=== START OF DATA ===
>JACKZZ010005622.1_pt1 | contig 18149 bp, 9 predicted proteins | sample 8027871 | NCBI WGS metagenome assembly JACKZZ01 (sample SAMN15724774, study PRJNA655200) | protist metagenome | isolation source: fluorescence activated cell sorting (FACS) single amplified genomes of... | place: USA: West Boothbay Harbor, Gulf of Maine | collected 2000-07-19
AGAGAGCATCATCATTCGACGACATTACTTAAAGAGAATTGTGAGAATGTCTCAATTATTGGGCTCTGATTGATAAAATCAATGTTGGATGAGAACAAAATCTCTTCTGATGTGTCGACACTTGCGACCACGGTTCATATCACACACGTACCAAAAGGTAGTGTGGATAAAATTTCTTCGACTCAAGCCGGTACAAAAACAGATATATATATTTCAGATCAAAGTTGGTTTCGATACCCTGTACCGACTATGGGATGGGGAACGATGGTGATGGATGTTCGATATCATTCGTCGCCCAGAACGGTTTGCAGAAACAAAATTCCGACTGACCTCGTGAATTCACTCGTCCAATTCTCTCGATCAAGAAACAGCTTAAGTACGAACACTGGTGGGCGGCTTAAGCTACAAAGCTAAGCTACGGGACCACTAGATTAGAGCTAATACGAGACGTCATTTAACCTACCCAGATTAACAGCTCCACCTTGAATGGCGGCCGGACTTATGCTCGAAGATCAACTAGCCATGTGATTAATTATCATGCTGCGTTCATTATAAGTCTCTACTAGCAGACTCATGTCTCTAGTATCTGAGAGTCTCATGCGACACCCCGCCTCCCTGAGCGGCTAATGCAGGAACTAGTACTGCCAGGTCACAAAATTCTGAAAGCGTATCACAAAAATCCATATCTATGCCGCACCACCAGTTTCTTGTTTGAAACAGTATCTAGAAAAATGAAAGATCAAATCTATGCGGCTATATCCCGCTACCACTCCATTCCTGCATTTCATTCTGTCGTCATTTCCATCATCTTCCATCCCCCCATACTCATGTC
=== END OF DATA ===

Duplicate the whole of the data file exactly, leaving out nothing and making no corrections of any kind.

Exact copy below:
>JACKZZ010005622.1_pt1 | contig 18149 bp, 9 predicted proteins | sample 8027871 | NCBI WGS metagenome assembly JACKZZ01 (sample SAMN15724774, study PRJNA655200) | protist metagenome | isolation source: fluorescence activated cell sorting (FACS) single amplified genomes of... | place: USA: West Boothbay Harbor, Gulf of Maine | collected 2000-07-19
AGAGAGCATCATCATTCGACGACATTACTTAAAGAGAATTGTGAGAATGTCTCAATTATTGGGCTCTGATTGATAAAATCAATGTTGGATGAGAACAAAATCTCTTCTGATGTGTCGACACTTGCGACCACGGTTCATATCACACACGTACCAAAAGGTAGTGTGGATAAAATTTCTTCGACTCAAGCCGGTACAAAAACAGATATATATATTTCAGATCAAAGTTGGTTTCGATACCCTGTACCGACTATGGGATGGGGAACGATGGTGATGGATGTTCGATATCATTCGTCGCCCAGAACGGTTTGCAGAAACAAAATTCCGACTGACCTCGTGAATTCACTCGTCCAATTCTCTCGATCAAGAAACAGCTTAAGTACGAACACTGGTGGGCGGCTTAAGCTACAAAGCTAAGCTACGGGACCACTAGATTAGAGCTAATACGAGACGTCATTTAACCTACCCAGATTAACAGCTCCACCTTGAATGGCGGCCGGACTTATGCTCGAAGATCAACTAGCCATGTGATTAATTATCATGCTGCGTTCATTATAAGTCTCTACTAGCAGACTCATGTCTCTAGTATCTGAGAGTCTCATGCGACACCCCGCCTCCCTGAGCGGCTAATGCAGGAACTAGTACTGCCAGGTCACAAAATTCTGAAAGCGTATCACAAAAATCCATATCTATGCCGCACCACCAGTTTCTTGTTTGAAACAGTATCTAGAAAAATGAAAGATCAAATCTATGCGGCTATATCCCGCTACCACTCCATTCCTGCATTTCATTCTGTCGTCATTTCCATCATCTTCCATCCCCCCATACTCATGTC